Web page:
Me and a few playmates, George, Dory and Agnes, have been working with some brilliant audiologists to create a guide for people who are sensitive to noise to help come out of lockdown.
If you’ve read some of my previous blogs you’ve seen how difficult it’s me for me, so I jumped at the chance to be involved in this. George, Dory and Agnes also have hyperacusis.
It all began when the 4 of us spoke to an audiology conference, indicating how they have the expertise to help those of us with dementia with noise sensitivity – hyperacusis.
I’m very lucky that I have my own supportive and wonderful audiologist and her advice contributed to what I had to say. Some Audiologists are without doubt experts in hyperacusis but few understand the part it plays in dementia, so to have them listen was a true bonus and has led to this poster being created
If you read it, although it’s aimed at people with dementia, it can apply to anyone fearing the noise of coming out of lockdown. Many people have been in silent bubbles so many people will find it helpful advice. Also children with autism, those with learning disabilities – the possibilities are endless……
With the street becoming busier, the world becoming noisier and my experiences entering back into the world around me, it was so important that I saw my audiologist, especially after the experience of the last few blogs this week…..
Becky kindly allows me to contact her via email to avoid having to use the phone or someone else having to ring for me. I was due to see her the week before, but she was poorly on the day but she rebooked me straight away for the following Monday.
It was lovely sunny day and my appointment was at 1.30pm, so I decided I would make the 6 mile journey on foot with my camera (although I hadn’t twigged it was 6 mile 🙄) as the buses didn’t fit in with the time.
So off I wobbled, the pond my first stop and Terence and Teresa were both basking in the midday sunshine
And the ducklings were giving their parents the runaround
Along the road now and a blue tit sat perched on the road sign, with a comical quiff being blown into place by the breeze
I was hoping to see the town cows, now released onto the Westwood for the summer, but no sign of them; they must have been on the racecourse side….
Passed the gatehouse, whose garden is filled with all manner of musical instruments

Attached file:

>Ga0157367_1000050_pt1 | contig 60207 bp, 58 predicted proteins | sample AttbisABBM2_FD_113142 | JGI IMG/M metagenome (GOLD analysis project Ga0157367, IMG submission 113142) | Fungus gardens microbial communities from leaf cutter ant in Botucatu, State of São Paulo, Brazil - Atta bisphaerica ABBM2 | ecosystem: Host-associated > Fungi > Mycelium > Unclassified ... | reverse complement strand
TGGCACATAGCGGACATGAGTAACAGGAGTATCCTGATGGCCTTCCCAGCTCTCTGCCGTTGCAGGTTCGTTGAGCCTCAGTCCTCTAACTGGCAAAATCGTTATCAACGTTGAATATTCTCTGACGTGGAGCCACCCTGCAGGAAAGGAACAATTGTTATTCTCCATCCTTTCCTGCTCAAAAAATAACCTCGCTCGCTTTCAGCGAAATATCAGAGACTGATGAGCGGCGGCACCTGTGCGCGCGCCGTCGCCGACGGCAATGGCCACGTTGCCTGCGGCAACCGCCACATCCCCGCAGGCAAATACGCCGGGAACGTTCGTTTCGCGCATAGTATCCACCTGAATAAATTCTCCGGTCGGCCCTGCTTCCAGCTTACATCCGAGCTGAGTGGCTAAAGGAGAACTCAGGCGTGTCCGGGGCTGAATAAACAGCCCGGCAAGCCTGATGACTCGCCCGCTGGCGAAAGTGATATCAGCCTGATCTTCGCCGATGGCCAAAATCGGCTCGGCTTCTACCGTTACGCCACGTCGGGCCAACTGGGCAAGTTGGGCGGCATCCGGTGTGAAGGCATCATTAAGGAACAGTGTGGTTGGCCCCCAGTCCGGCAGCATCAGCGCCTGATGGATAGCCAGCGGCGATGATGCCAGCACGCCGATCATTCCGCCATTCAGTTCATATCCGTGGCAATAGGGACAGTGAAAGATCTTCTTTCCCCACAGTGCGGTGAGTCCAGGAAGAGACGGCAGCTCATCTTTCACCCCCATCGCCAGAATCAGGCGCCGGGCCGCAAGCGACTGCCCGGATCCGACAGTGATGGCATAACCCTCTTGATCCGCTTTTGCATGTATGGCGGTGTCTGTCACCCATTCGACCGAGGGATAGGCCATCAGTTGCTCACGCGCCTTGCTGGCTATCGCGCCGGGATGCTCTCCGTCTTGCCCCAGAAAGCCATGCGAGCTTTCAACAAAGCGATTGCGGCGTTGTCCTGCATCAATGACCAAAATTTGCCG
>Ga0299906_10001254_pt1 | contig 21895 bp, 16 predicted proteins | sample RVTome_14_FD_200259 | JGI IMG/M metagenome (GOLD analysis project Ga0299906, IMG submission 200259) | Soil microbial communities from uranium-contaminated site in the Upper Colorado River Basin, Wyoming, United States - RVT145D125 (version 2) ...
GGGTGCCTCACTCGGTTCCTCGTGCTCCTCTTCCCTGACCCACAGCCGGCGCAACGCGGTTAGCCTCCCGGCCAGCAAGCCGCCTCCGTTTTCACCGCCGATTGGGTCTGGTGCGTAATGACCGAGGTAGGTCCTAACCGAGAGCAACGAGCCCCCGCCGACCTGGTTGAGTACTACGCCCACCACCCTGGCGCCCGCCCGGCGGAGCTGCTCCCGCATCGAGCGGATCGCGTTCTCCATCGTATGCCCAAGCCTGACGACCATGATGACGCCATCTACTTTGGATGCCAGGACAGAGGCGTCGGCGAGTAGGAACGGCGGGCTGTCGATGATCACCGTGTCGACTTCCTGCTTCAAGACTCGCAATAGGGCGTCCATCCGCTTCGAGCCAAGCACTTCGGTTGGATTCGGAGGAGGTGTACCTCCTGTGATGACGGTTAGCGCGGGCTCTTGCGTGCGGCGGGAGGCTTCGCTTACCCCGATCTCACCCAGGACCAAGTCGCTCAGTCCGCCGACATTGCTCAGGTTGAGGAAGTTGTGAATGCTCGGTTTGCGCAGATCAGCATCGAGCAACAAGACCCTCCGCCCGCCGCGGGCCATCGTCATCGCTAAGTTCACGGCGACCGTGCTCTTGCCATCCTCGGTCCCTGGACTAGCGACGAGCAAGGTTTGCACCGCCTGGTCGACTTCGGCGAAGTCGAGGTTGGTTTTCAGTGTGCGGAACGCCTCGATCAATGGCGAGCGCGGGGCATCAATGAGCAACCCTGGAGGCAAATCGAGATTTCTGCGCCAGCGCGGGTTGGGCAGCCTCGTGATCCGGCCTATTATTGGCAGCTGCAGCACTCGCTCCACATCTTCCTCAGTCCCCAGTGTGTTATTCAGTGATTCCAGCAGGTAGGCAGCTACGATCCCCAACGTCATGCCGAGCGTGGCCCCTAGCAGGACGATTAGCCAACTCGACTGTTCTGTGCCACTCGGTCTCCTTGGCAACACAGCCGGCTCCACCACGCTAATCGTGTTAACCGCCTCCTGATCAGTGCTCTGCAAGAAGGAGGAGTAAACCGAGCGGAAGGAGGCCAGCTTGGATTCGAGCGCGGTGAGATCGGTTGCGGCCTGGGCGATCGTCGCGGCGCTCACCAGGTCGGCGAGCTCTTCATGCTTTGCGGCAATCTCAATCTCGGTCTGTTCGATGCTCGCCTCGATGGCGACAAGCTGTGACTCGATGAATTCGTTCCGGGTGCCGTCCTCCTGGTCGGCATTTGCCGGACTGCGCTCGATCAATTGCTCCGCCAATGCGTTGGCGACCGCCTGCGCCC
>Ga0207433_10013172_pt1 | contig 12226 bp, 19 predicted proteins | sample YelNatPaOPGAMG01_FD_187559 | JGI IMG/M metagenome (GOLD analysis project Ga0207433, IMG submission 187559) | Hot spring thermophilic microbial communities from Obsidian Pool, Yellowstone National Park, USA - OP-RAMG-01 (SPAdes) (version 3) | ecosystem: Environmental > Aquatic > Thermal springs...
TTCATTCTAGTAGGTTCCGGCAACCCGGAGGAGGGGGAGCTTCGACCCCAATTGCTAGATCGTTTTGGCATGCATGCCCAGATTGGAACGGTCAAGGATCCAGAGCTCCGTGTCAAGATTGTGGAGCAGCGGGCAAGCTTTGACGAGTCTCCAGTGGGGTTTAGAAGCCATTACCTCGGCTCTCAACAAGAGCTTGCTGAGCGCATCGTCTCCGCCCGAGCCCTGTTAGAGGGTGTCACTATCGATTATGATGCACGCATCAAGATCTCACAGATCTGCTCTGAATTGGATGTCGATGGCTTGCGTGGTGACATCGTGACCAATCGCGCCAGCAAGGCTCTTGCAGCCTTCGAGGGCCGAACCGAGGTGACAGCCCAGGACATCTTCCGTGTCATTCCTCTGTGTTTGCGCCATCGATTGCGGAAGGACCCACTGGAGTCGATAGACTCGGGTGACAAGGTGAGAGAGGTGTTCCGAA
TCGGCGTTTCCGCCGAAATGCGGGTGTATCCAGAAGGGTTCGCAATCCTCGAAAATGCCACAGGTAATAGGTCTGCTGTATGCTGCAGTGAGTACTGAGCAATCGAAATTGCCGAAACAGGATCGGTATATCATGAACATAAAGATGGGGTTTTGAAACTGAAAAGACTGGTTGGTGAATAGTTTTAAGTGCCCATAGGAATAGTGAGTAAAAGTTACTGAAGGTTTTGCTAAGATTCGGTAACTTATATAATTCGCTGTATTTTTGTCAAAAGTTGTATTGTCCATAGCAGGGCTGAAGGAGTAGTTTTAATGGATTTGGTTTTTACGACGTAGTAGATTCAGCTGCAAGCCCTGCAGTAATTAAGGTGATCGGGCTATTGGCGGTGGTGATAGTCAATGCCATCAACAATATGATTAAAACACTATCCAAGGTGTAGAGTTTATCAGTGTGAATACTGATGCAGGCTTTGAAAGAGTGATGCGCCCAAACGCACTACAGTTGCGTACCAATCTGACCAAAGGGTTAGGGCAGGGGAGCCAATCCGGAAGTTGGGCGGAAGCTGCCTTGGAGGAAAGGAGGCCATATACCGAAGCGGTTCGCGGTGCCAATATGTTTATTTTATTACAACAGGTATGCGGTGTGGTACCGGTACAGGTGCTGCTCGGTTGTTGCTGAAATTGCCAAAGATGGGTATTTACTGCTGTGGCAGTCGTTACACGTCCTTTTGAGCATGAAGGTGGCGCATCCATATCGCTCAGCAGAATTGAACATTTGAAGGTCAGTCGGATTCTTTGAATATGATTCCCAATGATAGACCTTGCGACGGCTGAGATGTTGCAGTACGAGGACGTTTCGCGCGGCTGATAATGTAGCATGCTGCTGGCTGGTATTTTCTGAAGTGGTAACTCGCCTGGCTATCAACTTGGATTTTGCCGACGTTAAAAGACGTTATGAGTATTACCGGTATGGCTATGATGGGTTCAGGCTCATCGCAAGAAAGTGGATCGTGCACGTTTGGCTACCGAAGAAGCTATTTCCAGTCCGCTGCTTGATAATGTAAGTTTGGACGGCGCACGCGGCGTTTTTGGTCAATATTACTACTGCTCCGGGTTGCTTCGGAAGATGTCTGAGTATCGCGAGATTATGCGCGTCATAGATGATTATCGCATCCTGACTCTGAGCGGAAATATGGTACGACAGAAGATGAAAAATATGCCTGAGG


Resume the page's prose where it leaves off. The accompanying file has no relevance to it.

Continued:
And the blossom on the cherry trees now coming into its own..
Through town and out the other side, I eventually got to the hospital with 15 minutes to spare
Becky then came to get me and there began a wonderful 90 minutes of informative discussion – she’s such a great listener and adapts the outcome to suit the person.
I did confess to not having worn my hearing aids during lockdown. The hyperacusis absent in the silent bubble I was in, so I felt there was no need. However, when you do start to wear them, obviously the world will be much louder, as the amplification to accommodate my hearing loss will make everything seem loud. The brain doesn’t like change from one to the other so I know it’s important to wear them all the time, but it just takes some getting used to when they’ve been absent. It’s like when your ears have been blocked and you have them syringed, the world suddenly seems so loud. I totally understand why some people don’t want to wear their hearing aids as the silent world is sometimes more comforting than the real one….
So I wanted her to turn down the sound while still blocking out the sounds that physically hurt my ears; the sirens, the noisy traffic, metal on metal etc, just while I got used to the world again.
She tried various adjustments, but because we were in a quiet office, I couldn’t tell the difference, so eventually we walked outside and she said she could immediately see the distress in my eyes as lorries rumbled by. I couldn’t process anything . We went back inside and she made her last adjustment.